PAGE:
Grilled by Chinese Nationalist Party (KMT) Kao-hsiung City councilors on Tuesday over her whereabouts during the pivotal hours from 2pm to 5pm when Typhoon Fanapi struck on Sept. 19, Kaohsiung Mayor Chen Chu (陳菊) of the Democratic Progressive Party admitted that she took a break from typhoon inspections that afternoon and went home for a 20-minute rest.
“I blame myself very much for not standing with the people who were in pain. I went home to change out of wet clothes and had a quick rest. I should not have done these things ... I feel really guilty and sorry. I should not have taken a rest,” she said, all the while stressing that although she was not out inspecting the flooded areas nor present at the city’s emergency operations center, she remained in close contact and had been kept abreast of the developments.
Launching a volley of criticism at Chen, the pan-blue camp accused Chen of neglecting her duties and faulted her for taking a break when the city was being pelted by heavy rains brought by Fanapi. The KMT city councilors yesterday demanded that Chen step down over the matter.
The pan-blues’ criticism of Chen was understandable as Chen, being the head of the city, stands to be scrutinized and should thus shoulder her responsibilities.
With the November municipal elections just around the corner, however, the criticism could easily spiral out of proportion, and people could lose touch with reason if they allow themselves to be consumed by partisan interests.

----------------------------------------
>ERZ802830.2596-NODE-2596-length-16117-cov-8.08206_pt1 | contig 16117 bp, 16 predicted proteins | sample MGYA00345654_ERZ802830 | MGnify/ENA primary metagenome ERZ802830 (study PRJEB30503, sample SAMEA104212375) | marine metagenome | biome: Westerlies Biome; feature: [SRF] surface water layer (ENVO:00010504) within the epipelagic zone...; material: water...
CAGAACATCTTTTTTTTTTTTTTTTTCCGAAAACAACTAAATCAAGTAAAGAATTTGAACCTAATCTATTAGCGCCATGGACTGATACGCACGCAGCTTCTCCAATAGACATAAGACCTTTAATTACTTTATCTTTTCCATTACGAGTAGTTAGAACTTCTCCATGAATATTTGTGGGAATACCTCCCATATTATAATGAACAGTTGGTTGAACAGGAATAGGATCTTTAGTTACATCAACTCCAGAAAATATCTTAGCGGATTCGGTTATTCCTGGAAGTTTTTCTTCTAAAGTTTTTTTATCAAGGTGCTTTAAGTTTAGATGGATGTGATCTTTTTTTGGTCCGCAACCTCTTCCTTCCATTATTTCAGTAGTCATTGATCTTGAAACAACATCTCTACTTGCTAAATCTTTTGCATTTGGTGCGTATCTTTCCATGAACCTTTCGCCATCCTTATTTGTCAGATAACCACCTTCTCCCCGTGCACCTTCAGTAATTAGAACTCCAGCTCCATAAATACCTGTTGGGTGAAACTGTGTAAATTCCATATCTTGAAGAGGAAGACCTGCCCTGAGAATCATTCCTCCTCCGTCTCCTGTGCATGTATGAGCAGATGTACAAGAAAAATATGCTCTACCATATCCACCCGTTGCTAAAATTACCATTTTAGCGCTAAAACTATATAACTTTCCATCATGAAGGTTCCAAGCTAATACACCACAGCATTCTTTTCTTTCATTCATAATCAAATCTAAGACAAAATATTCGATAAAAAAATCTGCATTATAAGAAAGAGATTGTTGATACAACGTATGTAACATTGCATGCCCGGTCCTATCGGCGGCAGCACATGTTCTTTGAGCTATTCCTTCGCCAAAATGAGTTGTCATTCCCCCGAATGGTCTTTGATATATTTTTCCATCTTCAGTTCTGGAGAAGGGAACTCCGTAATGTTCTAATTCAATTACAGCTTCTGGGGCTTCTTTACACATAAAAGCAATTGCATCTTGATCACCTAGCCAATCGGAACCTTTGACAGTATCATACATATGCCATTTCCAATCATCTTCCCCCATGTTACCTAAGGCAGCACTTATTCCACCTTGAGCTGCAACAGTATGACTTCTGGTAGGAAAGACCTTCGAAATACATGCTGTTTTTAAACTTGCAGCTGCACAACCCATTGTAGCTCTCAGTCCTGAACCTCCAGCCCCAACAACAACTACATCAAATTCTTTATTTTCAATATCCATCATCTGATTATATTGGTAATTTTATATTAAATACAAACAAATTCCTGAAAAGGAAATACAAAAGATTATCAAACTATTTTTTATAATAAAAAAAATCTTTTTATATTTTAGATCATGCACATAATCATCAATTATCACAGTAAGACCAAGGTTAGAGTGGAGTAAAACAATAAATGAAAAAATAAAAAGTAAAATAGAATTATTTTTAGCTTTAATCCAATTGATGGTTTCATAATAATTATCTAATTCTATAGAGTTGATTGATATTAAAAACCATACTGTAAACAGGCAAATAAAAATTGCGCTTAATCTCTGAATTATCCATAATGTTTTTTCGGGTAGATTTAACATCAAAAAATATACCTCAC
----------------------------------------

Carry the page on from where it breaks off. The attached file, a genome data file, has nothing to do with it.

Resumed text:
According to the timeline released by the Kao-hsiung City Government on Tuesday, Chen’s schedule on Sept. 19 indicated that she was inspecting the city’s Sewage Systems Office and Fire Bureau in the morning, had lunch at noon, departed for further inspections at 1:20pm, then engaged in planning for flooded areas before returning to her residence at 2:30pm. She left at 4:52pm for another inspection before arriving at the city’s emergency operations center at 6:30pm.
Given that Chen was out and about all day, her taking a 20-minute rest should be reasonable to anyone with a sense of logic and humanity.
People who are quick to compare Chen’s 20-minute rest to former premier Liu Chao-shiuan (劉兆玄) going for a haircut and former Cabinet secretary-general Hsueh Hsiang-chuan (薛香川) attending a Father’s Day dinner at a five-star hotel in Taipei on Aug. 8 last year, when many areas in the south were hit by severe flooding and torrential rain because of Typhoon Morakot, fail to see the crucial differences between the two cases.
During Morakot, central government officials failed to heed the torrential rain in southern Taiwan, and it was their sluggishness and lack of awareness that led to the loss of many lives.
Chen, however, was engaged in a full-day schedule of typhoon-related matters. To compare her 20-minute rest with Liu’s haircut and Hsueh’s dining out is like comparing apples and oranges.
Damage from torrential rain and flooding in Kao-hsiung are facts that cannot be denied nor changed. What matters, however, is the city government’s attitude and approach, which was swift with its post-flood work, as it cleaned up all underground garages and pumped water out of flooded basements within three days.
The pan-blues might be having a field day with Chen’s 20-minute rest, but they would be wise not to lose their sense of rationality and humanity in pursuit of partisan gains.